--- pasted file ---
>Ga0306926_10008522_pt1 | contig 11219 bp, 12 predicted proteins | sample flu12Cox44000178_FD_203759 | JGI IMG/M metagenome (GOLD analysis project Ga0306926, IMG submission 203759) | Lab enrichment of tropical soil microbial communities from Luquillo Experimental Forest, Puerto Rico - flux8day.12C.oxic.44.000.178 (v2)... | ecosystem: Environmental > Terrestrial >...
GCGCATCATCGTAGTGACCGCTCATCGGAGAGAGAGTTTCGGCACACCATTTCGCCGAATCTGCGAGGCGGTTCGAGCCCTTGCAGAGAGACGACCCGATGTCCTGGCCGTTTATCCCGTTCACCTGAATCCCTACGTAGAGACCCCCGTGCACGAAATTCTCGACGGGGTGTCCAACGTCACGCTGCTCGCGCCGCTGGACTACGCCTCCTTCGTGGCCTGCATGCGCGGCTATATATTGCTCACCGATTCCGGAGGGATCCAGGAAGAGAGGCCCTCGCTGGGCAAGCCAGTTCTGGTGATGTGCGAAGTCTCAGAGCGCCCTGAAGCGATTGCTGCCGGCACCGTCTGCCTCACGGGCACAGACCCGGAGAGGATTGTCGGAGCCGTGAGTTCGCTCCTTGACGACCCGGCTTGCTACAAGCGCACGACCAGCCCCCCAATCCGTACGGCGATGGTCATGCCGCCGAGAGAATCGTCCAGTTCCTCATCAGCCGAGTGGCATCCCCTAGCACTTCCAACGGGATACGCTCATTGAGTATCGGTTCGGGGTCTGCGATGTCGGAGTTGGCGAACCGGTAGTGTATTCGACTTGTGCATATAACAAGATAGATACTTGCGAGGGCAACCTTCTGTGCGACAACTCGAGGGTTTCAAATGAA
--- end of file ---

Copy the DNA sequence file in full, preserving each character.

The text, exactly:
>Ga0306926_10008522_pt1 | contig 11219 bp, 12 predicted proteins | sample flu12Cox44000178_FD_203759 | JGI IMG/M metagenome (GOLD analysis project Ga0306926, IMG submission 203759) | Lab enrichment of tropical soil microbial communities from Luquillo Experimental Forest, Puerto Rico - flux8day.12C.oxic.44.000.178 (v2)... | ecosystem: Environmental > Terrestrial >...
GCGCATCATCGTAGTGACCGCTCATCGGAGAGAGAGTTTCGGCACACCATTTCGCCGAATCTGCGAGGCGGTTCGAGCCCTTGCAGAGAGACGACCCGATGTCCTGGCCGTTTATCCCGTTCACCTGAATCCCTACGTAGAGACCCCCGTGCACGAAATTCTCGACGGGGTGTCCAACGTCACGCTGCTCGCGCCGCTGGACTACGCCTCCTTCGTGGCCTGCATGCGCGGCTATATATTGCTCACCGATTCCGGAGGGATCCAGGAAGAGAGGCCCTCGCTGGGCAAGCCAGTTCTGGTGATGTGCGAAGTCTCAGAGCGCCCTGAAGCGATTGCTGCCGGCACCGTCTGCCTCACGGGCACAGACCCGGAGAGGATTGTCGGAGCCGTGAGTTCGCTCCTTGACGACCCGGCTTGCTACAAGCGCACGACCAGCCCCCCAATCCGTACGGCGATGGTCATGCCGCCGAGAGAATCGTCCAGTTCCTCATCAGCCGAGTGGCATCCCCTAGCACTTCCAACGGGATACGCTCATTGAGTATCGGTTCGGGGTCTGCGATGTCGGAGTTGGCGAACCGGTAGTGTATTCGACTTGTGCATATAACAAGATAGATACTTGCGAGGGCAACCTTCTGTGCGACAACTCGAGGGTTTCAAATGAA